Divorce and pending divorce tends to draw a line in the sand. Husband on one side. Wife on the other. However, the effects of divorce are rarely limited to the principals. What about the kids? What about the parents and grandparents? Siblings? Coworkers?Neighbors? The bank, the school and the church? It seems to us that there are a whole lot of other people with skin in the game when two people contemplate divorce.
This often leads to a process of taking sides. Are you in the wife’s camp? Or are you huddled with the husband? A short time ago a cousin and spouse announced a pending divorce so we were caught up in this pickle. We prayerfully concluded that it made sense to remain neutral, to not take sides, and be available to both parties as friends and confidants as they processed toward reconciliation or divorce. (I was impressed! My personal bent is to take sides—that’s just me.) We quickly understood the potential value and wisdom of choosing neutrality and were eager to see how it played out. I saw how neutrality left a door open for both the wife and the husband to be comforted, and perhaps even kept a door open to a positive resolution. So how did that work out? We were “assigned” a side by our cousin. One of the divorcing parties decided since my we did not back his or her particular position, we were quickly assigned persona non grata status and tossed as having “taken sides” with the “other” party. It was a pretty painful experience for all involved. It raises some important questions.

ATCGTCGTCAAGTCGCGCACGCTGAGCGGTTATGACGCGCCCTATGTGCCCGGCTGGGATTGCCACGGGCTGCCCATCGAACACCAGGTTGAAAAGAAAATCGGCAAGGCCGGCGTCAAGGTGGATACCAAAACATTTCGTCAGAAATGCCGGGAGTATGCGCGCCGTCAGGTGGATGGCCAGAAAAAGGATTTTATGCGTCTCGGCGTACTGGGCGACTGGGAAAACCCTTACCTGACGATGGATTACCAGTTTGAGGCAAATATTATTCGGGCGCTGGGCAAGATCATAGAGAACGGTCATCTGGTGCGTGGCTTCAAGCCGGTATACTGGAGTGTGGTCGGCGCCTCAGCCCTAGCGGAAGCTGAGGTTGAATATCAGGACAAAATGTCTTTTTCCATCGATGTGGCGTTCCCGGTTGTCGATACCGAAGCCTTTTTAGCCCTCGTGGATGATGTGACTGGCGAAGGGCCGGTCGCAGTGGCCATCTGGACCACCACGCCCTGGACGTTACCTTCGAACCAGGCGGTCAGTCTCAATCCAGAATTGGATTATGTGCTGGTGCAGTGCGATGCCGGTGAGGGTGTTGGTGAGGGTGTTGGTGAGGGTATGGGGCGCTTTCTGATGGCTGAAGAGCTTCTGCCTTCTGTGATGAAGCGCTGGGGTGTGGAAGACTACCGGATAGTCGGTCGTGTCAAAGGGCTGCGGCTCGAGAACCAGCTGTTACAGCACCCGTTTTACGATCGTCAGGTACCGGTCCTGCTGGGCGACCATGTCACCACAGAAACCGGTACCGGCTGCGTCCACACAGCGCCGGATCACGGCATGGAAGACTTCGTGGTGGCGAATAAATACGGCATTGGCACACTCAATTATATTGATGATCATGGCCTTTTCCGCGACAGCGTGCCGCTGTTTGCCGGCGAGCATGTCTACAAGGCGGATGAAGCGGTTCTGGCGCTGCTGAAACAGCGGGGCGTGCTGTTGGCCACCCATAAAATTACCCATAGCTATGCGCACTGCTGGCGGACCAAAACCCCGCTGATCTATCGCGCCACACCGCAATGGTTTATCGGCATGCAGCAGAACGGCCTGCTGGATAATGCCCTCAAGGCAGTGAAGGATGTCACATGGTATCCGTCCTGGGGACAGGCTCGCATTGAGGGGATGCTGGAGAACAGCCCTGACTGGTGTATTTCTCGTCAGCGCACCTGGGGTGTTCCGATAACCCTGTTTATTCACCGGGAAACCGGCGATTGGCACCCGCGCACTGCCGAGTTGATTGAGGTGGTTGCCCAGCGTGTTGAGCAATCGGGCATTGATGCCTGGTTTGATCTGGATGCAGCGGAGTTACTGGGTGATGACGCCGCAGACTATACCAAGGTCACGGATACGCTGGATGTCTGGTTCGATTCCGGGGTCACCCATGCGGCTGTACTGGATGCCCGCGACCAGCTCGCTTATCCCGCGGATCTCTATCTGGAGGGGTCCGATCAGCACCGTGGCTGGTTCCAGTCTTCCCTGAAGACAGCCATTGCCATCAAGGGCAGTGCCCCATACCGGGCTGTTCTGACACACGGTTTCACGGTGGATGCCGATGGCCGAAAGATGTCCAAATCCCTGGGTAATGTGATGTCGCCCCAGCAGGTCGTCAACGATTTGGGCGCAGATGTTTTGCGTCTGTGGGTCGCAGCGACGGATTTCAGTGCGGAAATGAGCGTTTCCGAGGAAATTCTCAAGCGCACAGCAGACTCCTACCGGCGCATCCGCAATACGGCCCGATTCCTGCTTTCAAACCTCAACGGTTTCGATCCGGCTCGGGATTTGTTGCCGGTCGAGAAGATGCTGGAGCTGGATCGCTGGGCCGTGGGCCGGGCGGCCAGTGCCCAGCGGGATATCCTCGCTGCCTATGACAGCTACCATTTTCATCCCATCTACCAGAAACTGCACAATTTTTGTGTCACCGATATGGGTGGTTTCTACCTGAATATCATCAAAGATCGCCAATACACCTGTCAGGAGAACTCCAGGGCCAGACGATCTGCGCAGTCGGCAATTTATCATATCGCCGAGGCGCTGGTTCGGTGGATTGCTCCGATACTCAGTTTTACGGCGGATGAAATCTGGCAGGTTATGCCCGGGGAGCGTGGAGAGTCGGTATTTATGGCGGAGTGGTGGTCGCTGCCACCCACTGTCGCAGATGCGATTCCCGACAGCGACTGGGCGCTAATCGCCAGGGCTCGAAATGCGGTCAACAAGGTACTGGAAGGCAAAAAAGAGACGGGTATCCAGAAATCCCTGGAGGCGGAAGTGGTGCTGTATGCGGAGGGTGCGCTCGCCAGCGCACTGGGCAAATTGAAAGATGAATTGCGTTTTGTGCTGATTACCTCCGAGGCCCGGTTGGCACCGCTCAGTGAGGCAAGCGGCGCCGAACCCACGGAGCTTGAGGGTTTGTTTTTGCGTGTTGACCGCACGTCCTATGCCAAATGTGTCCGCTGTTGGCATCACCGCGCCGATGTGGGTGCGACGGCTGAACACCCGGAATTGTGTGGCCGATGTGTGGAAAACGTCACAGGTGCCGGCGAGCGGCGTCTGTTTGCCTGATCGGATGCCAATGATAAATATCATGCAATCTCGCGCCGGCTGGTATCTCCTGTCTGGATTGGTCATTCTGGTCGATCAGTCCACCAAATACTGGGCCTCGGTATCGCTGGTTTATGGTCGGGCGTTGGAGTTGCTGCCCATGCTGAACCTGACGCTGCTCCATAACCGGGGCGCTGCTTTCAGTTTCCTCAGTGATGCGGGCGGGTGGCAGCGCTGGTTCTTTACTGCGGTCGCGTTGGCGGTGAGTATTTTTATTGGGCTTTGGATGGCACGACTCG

Should one take sides? Is it possible to remain neutral? If one does take sides, what does that look like? When is it important to take sides? If one doesn’t take sides how does one balance outreach to both feuding parties?
We believe these are important questions (for which we have no definitive answers) and we would like your help in sorting this out.
Please respond with your take on this subject and examples of times when you or someone close to you took sides and why, or stayed neutral and how that worked out. We’re not really looking for a debate, but more importantly real-life experiences of how others have navigated neutrality vs taking sides in a divorce.